Jane Galletti and Steve Fish of Plattsburgh became the undead during the 2012 Zombie Walk on Oct. 13.
PLATTSBURGH — Dana and Cheryl Lawrence are lucky to be alive.
As they were crossing Margaret Street in Plattsburgh, a terrible sound—groaning and growling—cut through the crisp autumn air and stopped them in their tracks.
There, on the sidewalk, a foul horde of the most unspeakable wretches was shuffling by on the sidewalk, all seemingly bound for the same destination.
Thinking fast, the couple hid between two vehicles and watched in horror as the walking dead crept past them.
Dana stood wide-eyed, with Cheryl in his arms, as the last of them withdrew.
“I’m going to give her up first,” he said nervously, his survival instinct running high. “I’m more of a cut and run kind of guy.”
The Lawrence’s were not the only people to witness the procession. In fact, on Oct. 13, about 350 zombies started at the Plattsburgh Farmers Market pavillion and descended upon downtown Plattsburgh, causing pedestrians and restaurant goers alike to recoil in abject fear.
It was the fourth time this event has occurred, causing some experts to begin referring to the phenomenon as an “annual undead migration.”
The exact cause of the outbreak has left some mystified, but one of the plague’s victims offered an explanation.
Between guttural lapses in speech, Tyler Gadway, 10, of Plattsburgh, recounted his terrifying tale.
“A Camaro that was going 95 miles an hour hit me, and that’s when my hand flew off,” Gadway said, proudly showing off his stump. “As I was lying there, one of my horses bit me right in the neck, and I got the infection.”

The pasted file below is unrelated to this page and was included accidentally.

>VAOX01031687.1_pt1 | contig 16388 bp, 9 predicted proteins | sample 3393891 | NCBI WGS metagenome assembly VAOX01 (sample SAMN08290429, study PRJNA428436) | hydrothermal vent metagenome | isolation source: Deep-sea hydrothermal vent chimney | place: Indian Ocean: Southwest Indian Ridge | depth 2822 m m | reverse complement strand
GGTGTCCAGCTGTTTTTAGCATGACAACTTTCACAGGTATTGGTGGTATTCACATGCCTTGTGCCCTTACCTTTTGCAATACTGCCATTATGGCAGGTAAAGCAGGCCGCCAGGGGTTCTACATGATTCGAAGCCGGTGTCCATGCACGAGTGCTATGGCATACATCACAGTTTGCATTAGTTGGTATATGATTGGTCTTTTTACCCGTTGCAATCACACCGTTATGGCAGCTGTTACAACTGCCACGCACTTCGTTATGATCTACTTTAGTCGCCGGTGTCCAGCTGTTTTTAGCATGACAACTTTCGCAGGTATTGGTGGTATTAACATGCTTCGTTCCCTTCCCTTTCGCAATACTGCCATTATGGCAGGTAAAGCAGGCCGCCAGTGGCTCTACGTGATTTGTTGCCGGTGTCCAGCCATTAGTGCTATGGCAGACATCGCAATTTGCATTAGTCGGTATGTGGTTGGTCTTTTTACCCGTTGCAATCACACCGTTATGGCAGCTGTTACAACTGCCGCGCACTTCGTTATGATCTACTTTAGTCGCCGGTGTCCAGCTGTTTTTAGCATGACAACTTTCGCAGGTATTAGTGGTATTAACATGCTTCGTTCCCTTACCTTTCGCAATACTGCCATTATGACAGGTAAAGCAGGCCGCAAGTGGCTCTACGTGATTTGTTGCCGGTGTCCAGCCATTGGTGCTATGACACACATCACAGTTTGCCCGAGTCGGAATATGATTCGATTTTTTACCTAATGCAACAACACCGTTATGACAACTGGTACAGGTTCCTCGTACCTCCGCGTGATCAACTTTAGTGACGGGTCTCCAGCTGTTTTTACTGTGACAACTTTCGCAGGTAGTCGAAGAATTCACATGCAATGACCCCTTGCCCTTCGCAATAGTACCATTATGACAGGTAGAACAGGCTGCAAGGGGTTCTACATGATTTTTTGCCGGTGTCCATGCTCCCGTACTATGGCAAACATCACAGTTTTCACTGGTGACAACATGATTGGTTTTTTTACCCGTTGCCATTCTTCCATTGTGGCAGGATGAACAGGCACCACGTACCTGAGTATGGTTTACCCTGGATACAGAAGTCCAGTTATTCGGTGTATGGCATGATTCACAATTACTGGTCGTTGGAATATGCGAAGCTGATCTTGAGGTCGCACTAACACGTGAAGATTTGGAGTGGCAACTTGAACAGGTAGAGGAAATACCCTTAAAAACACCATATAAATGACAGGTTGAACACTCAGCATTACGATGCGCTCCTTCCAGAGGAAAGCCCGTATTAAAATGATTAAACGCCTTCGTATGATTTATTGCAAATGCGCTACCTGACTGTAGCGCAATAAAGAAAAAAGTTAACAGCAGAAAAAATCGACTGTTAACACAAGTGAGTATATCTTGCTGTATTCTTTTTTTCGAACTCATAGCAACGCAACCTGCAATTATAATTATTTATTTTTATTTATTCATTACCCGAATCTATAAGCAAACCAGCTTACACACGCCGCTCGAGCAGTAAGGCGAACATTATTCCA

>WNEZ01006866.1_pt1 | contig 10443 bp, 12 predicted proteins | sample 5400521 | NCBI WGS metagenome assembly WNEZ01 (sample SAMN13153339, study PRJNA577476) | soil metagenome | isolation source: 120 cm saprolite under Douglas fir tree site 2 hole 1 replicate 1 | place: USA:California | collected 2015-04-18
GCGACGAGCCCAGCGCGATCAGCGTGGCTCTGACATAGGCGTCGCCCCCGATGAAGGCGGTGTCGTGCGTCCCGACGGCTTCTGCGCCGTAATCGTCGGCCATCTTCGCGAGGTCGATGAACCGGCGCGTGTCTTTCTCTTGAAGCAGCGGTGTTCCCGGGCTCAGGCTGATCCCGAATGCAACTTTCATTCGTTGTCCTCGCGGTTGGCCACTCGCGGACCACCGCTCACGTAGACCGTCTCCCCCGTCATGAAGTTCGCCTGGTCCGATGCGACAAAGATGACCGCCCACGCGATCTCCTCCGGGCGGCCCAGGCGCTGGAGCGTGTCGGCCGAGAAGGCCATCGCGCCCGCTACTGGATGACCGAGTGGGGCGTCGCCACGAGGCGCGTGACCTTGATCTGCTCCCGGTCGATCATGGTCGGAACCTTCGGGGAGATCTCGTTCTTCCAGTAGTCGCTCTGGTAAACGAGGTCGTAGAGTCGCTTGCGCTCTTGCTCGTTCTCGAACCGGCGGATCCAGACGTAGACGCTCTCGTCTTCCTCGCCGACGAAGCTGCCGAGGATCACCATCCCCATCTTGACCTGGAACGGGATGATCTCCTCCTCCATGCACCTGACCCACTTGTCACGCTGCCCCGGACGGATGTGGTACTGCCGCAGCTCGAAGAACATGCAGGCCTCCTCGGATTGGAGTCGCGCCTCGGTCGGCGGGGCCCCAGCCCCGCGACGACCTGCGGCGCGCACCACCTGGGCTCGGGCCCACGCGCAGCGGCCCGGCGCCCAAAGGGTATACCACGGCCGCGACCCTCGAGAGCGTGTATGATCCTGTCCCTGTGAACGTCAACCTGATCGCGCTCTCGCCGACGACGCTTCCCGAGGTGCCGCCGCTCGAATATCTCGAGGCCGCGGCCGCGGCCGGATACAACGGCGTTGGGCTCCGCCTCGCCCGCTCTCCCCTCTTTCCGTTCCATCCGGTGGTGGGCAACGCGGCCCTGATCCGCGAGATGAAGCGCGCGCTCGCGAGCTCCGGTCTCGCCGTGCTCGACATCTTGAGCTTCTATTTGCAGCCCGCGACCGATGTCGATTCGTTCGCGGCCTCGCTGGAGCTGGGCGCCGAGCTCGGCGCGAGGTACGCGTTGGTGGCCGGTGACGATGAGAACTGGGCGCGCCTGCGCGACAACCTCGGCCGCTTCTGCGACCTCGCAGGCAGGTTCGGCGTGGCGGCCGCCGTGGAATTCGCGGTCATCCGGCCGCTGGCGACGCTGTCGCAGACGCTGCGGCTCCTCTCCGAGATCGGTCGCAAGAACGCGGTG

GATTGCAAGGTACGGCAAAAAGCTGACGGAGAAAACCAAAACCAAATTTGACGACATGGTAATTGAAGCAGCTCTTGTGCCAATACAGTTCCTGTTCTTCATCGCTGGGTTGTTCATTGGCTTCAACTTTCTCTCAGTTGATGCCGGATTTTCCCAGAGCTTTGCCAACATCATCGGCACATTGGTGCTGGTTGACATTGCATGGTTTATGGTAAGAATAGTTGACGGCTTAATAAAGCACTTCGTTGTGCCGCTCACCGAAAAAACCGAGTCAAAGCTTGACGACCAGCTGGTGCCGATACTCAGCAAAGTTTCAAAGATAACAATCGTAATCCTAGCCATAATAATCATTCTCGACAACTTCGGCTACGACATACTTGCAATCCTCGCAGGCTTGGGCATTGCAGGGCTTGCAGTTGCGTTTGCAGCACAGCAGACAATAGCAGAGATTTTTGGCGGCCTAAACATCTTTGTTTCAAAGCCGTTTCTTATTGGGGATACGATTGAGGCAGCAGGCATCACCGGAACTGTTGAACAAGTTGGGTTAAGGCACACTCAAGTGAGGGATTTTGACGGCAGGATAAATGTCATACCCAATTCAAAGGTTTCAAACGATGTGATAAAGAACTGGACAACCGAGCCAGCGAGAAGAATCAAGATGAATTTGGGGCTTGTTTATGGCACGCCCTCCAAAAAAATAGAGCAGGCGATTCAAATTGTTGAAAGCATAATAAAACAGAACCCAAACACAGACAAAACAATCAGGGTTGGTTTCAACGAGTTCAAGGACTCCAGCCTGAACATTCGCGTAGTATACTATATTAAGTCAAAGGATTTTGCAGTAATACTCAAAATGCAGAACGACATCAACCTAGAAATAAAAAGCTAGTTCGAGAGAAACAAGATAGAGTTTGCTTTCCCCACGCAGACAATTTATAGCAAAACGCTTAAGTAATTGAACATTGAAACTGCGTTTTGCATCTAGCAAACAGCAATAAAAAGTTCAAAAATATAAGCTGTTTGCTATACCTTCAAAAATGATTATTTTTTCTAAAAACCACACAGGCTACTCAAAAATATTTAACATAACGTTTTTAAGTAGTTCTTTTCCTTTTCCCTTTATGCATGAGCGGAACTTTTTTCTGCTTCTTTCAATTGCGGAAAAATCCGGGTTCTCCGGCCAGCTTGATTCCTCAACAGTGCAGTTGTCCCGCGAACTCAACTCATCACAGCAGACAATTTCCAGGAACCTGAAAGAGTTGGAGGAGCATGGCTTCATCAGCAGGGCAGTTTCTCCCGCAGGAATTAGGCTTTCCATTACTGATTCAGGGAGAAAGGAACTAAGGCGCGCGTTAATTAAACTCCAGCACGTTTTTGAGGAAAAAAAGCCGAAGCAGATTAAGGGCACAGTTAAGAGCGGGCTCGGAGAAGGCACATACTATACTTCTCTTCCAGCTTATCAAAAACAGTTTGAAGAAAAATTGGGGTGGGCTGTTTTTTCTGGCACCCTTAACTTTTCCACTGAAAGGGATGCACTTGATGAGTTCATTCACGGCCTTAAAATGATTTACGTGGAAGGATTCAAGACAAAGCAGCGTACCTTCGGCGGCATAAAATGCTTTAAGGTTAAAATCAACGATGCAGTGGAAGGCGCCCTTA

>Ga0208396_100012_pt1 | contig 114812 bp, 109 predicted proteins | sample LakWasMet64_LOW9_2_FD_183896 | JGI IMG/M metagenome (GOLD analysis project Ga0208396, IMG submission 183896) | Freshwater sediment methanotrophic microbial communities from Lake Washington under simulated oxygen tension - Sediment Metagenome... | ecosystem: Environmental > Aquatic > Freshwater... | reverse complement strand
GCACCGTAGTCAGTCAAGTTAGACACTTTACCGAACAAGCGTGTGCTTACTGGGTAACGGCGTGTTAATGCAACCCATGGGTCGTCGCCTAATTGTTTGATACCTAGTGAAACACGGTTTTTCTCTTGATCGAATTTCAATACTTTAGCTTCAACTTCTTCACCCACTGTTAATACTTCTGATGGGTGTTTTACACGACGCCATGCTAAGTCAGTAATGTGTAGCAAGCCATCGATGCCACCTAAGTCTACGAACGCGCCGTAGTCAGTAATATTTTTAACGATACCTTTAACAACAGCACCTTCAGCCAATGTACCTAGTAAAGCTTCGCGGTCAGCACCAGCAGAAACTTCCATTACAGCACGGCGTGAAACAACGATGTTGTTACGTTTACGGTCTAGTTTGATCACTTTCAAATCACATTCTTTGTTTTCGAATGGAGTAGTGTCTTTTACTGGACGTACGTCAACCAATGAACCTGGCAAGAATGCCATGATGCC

Gadway then admitted he has bitten at least 17 people since contracting the disease.
Others were not so sure where their condition originated. Shoben Runyon remembered waking up from a head injury he suffered, and soon he began craving raw meat.
His mother, Sedona Runyon, was the first to notice the bite mark on his cheek.
“I am a zombie nurse, so I can take care of him,” she muttered through steel-blue lips. “But looking at some of these people, they seem to be getting worse.”
As Sedona’s own zombified joints began to stiffen, she offered a cautionary statement to the still living: “A good tip is to blend in, and keep your distance.”
Staying away might be good advice for some, but Kimberly Cummins wasn’t taking it.
Cummins took a different approach in dealing with the zombie apocalypse. As the human organizer of the event, her desire was to look like one of the undead—and become their leader.
“First, you get a bull-horn from the city police,” Cummins said. “They’ll listen to anyone with a megaphone.”
Cummins used the bull-horn to communicate to the mass of malevolent menaces, and then, as if controlled by some unseen hand, the horde assembled into a tattered line.
Grumbling and scuffling along, they proceeded to follow Cummins through the streets.
“They’re really as dumb as bricks,” Cummins said. “I have just blended in with them, and they don’t know the difference.”
But Cummins’ intent wasn’t malicious. On the contrary, she was trying to help restore their humanity.
“I’m actually leading them to a zombie rehab center, a place where they can dance their blues away,” Cummins said.
Misfits tribute band Return of the Fly provided music for the zombie prom, held in Plattsburgh State’s Angell College Center, which helped the fiends reconnect with their softer, gentler sides.
And as the night began to fade, so did the malicious intent of the undead, whose cheeks soon became rosy as their pulses returned.
The long sought cure for zombiism, it seemed, was not medicinal or surgical after all—it was simply good old-fashioned tender loving care.